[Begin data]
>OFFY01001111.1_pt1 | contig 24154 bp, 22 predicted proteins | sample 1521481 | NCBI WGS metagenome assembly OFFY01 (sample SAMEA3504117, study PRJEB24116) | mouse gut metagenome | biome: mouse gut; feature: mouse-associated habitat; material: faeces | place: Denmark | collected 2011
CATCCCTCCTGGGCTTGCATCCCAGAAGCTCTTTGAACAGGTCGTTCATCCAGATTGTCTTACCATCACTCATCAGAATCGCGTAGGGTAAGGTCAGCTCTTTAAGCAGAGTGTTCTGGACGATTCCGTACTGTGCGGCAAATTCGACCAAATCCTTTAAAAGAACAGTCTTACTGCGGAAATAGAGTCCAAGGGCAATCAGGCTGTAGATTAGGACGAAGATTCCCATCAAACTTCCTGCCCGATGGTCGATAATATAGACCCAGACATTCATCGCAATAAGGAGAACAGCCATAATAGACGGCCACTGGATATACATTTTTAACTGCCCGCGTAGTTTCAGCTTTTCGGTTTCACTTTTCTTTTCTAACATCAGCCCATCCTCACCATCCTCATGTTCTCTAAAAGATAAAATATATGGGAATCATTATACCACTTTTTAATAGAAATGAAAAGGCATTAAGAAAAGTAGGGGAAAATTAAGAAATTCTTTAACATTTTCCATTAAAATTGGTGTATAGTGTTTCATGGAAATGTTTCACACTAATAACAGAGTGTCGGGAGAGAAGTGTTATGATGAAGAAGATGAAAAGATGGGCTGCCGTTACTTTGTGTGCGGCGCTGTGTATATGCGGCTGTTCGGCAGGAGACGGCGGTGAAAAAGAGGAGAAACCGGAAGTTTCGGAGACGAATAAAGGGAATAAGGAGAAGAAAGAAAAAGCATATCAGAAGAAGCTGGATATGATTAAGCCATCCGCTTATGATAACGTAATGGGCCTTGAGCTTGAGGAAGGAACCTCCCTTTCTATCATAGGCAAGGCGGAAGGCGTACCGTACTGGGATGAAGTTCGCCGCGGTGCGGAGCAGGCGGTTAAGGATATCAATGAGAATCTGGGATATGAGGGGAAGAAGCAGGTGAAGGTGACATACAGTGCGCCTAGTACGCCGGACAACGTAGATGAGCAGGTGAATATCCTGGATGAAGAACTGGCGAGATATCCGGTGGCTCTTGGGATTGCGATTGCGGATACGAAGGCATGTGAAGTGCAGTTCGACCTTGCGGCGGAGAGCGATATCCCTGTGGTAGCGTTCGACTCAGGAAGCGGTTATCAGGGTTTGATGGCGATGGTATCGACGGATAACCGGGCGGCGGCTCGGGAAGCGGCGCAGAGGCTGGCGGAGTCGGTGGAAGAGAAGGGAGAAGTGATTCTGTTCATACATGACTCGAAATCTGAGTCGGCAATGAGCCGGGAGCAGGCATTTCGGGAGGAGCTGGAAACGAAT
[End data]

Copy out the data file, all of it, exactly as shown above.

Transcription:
>OFFY01001111.1_pt1 | contig 24154 bp, 22 predicted proteins | sample 1521481 | NCBI WGS metagenome assembly OFFY01 (sample SAMEA3504117, study PRJEB24116) | mouse gut metagenome | biome: mouse gut; feature: mouse-associated habitat; material: faeces | place: Denmark | collected 2011
CATCCCTCCTGGGCTTGCATCCCAGAAGCTCTTTGAACAGGTCGTTCATCCAGATTGTCTTACCATCACTCATCAGAATCGCGTAGGGTAAGGTCAGCTCTTTAAGCAGAGTGTTCTGGACGATTCCGTACTGTGCGGCAAATTCGACCAAATCCTTTAAAAGAACAGTCTTACTGCGGAAATAGAGTCCAAGGGCAATCAGGCTGTAGATTAGGACGAAGATTCCCATCAAACTTCCTGCCCGATGGTCGATAATATAGACCCAGACATTCATCGCAATAAGGAGAACAGCCATAATAGACGGCCACTGGATATACATTTTTAACTGCCCGCGTAGTTTCAGCTTTTCGGTTTCACTTTTCTTTTCTAACATCAGCCCATCCTCACCATCCTCATGTTCTCTAAAAGATAAAATATATGGGAATCATTATACCACTTTTTAATAGAAATGAAAAGGCATTAAGAAAAGTAGGGGAAAATTAAGAAATTCTTTAACATTTTCCATTAAAATTGGTGTATAGTGTTTCATGGAAATGTTTCACACTAATAACAGAGTGTCGGGAGAGAAGTGTTATGATGAAGAAGATGAAAAGATGGGCTGCCGTTACTTTGTGTGCGGCGCTGTGTATATGCGGCTGTTCGGCAGGAGACGGCGGTGAAAAAGAGGAGAAACCGGAAGTTTCGGAGACGAATAAAGGGAATAAGGAGAAGAAAGAAAAAGCATATCAGAAGAAGCTGGATATGATTAAGCCATCCGCTTATGATAACGTAATGGGCCTTGAGCTTGAGGAAGGAACCTCCCTTTCTATCATAGGCAAGGCGGAAGGCGTACCGTACTGGGATGAAGTTCGCCGCGGTGCGGAGCAGGCGGTTAAGGATATCAATGAGAATCTGGGATATGAGGGGAAGAAGCAGGTGAAGGTGACATACAGTGCGCCTAGTACGCCGGACAACGTAGATGAGCAGGTGAATATCCTGGATGAAGAACTGGCGAGATATCCGGTGGCTCTTGGGATTGCGATTGCGGATACGAAGGCATGTGAAGTGCAGTTCGACCTTGCGGCGGAGAGCGATATCCCTGTGGTAGCGTTCGACTCAGGAAGCGGTTATCAGGGTTTGATGGCGATGGTATCGACGGATAACCGGGCGGCGGCTCGGGAAGCGGCGCAGAGGCTGGCGGAGTCGGTGGAAGAGAAGGGAGAAGTGATTCTGTTCATACATGACTCGAAATCTGAGTCGGCAATGAGCCGGGAGCAGGCATTTCGGGAGGAGCTGGAAACGAAT